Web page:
AustinPUG Health

AustinPUG Health

23990768 becoming a dentist 300x218 A Look At The History Of DentistryFor as long as human beings have walked the face of the Earth, they have experienced dental problems. Over the last few thousand years, a number of interesting dental care techniques have arisen around the world. Though many of these techniques have not always been conducted without pain, the advancements have led to a slow accumulation of knowledge through time. The end result, after much trial and error, is modern dentistry itself.

The ancient dental practices of the Middle East were as brutal as they were painful. Primitive dentists in ancient Greece used metal devices to extract teeth that could no longer be fixed. Likewise, ancient people often used wires to keep teeth in line. Because there were no real anesthetics at the time, patients often had to be held down so that these procedures could be completed. When teeth fell out, the ancient Egyptians, for example, would create synthetic bone that could then be placed in the vacated sections in the mouth and ultimately held together with gold wire. In some cases, the teeth remained in place. In other cases, they quickly fell out whenever any sort of complex chewing motion was tried.

Looking back over the history of dentistry

It is interesting to note that the profession was not considered viable until much later on. For much of European history, barbers were the ones to perform tooth extractions and other repair work. In fact, barbers were the versatile surgeons of the day. Thus, they had to know as much as possible about many different health issues.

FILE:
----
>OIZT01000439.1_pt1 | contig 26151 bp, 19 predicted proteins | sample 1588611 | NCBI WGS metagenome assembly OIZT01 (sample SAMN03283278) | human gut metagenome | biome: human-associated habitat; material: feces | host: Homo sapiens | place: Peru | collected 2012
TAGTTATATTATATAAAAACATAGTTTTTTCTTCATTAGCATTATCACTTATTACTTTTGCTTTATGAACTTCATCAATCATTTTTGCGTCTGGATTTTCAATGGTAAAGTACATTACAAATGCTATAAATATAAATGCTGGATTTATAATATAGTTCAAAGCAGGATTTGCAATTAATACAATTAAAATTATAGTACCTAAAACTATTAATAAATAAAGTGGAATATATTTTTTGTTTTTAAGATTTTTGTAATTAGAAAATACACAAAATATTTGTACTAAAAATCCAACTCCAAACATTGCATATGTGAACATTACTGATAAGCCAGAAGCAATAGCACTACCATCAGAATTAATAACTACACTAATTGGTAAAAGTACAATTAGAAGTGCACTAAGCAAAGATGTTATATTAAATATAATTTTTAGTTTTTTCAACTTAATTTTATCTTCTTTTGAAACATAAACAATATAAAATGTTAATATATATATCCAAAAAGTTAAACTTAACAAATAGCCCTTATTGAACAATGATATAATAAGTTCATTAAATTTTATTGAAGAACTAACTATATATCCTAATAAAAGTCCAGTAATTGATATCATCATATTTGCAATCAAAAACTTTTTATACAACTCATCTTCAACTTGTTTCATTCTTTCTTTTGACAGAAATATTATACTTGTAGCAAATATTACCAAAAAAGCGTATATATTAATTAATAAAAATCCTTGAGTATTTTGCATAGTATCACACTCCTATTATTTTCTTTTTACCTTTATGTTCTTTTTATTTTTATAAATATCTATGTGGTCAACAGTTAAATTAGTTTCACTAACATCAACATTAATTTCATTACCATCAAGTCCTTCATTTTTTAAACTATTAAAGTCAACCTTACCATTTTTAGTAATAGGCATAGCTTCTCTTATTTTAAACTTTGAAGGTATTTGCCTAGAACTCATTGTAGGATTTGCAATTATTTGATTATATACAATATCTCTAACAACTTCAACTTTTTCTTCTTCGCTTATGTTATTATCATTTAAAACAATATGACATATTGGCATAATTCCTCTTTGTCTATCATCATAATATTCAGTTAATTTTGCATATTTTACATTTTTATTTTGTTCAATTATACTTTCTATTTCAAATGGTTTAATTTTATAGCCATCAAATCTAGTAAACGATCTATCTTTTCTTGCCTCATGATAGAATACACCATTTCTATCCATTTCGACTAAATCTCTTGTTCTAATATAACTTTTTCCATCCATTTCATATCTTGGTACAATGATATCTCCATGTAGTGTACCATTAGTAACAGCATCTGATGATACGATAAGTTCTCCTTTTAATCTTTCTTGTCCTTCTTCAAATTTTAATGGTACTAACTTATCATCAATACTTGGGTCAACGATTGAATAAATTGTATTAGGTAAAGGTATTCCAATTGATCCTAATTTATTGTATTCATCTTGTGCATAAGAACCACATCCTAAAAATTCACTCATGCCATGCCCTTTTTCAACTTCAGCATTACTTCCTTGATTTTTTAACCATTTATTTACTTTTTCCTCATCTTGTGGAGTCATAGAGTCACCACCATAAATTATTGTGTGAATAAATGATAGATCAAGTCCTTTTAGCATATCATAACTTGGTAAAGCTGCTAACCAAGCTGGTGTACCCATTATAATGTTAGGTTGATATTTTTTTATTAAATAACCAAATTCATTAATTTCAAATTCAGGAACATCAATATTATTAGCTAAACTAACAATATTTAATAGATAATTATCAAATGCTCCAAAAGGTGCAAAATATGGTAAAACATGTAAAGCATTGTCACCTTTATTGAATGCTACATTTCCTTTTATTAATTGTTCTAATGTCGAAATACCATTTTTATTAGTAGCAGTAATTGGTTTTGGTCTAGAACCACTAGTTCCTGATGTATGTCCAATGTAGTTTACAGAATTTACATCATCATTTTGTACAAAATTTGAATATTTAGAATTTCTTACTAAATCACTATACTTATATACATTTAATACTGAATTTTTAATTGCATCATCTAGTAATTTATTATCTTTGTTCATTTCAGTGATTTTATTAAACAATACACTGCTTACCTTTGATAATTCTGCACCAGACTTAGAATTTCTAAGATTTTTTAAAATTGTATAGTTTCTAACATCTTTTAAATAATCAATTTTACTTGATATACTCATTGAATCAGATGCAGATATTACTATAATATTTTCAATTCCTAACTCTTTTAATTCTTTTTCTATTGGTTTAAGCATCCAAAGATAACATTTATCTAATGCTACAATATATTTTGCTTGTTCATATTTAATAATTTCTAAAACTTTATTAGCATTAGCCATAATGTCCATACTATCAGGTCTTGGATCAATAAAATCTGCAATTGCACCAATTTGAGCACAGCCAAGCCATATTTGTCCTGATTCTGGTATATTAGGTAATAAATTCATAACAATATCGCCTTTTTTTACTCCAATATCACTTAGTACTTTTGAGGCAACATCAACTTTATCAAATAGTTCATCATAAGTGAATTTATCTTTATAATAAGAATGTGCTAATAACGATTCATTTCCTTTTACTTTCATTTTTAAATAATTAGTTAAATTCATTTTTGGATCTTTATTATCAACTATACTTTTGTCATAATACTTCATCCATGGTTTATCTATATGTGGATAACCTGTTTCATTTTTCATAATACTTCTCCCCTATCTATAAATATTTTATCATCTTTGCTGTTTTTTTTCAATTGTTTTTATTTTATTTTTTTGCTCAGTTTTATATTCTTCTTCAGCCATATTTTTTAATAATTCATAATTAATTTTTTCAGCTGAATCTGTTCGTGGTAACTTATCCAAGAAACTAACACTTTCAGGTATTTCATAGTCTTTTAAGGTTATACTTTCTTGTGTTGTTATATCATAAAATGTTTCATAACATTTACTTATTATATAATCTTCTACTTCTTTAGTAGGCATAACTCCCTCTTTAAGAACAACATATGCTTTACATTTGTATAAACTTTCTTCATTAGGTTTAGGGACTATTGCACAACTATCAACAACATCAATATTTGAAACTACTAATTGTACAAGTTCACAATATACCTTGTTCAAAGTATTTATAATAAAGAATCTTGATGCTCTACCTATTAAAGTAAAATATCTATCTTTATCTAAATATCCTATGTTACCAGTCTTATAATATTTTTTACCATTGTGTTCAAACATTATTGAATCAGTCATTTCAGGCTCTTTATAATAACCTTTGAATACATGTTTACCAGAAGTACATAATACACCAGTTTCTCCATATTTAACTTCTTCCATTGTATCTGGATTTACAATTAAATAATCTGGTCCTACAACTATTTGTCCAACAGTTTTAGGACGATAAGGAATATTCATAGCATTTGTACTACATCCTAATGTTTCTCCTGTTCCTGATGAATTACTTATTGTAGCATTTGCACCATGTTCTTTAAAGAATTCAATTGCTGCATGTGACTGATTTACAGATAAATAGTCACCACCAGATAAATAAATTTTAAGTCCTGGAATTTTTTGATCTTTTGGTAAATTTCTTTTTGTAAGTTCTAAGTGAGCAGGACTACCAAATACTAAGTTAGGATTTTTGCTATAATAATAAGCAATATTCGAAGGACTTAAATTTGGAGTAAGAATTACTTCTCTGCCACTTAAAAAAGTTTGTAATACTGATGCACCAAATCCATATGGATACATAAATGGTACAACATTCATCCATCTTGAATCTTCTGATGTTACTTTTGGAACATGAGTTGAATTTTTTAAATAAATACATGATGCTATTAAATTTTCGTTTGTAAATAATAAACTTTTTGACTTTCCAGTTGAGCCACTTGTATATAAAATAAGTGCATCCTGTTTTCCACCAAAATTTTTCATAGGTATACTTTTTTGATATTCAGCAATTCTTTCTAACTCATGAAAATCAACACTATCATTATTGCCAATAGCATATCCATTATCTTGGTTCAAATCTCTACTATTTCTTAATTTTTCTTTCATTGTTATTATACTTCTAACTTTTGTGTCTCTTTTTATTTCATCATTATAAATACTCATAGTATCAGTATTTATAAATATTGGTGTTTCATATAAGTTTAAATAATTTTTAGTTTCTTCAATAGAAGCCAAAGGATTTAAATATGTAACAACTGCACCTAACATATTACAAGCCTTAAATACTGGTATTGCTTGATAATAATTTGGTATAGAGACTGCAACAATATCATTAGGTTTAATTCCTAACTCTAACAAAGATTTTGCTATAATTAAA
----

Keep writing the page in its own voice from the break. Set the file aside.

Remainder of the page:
In ancient times, most people thought that dental cavities were caused by a parasitic worm that burrowed into the tooth structure. Thus, the origins of cavities as bacteria-induced pits of decay were not known until much later. The common ailment for most moderate tooth problems was simply to yank the tooth out of the mouth. If the tooth appeared black, then it was sure to come out sooner rather than later.

During the Middle Ages, various important inventions were made. Pierre Fauchard is generally considered the ultimate innovator, and for this reason he is considered the father of the dental profession. Once certain standards were implemented, dentists could then communicate with each other formally in academic journals and other pieces of literature. As the centuries progressed, certain pain-killing medications are also developed. This way, men and women could go into the office and have their issues taken care of with much less discomfort. Gold and silver fillings also gradually gave way to composite fillings that more closely matched the color of the tooth structure itself.

In the end, a close examination of the history of dentistry yields a number of interesting techniques that were nevertheless discarded through time. As dental professionals came to refine the various treatment methods, they found they could do more to help people. Eventually, even root canals became routine. Modern dental practices owe their existence to their counterparts of previous centuries who worked hard to make changes to the profession.

Image source: depositphoto
This blog post is provided on behalf of Queen’s Plate Dental located in Etobicoke. Offering a local family dentist with openings for new paitence.


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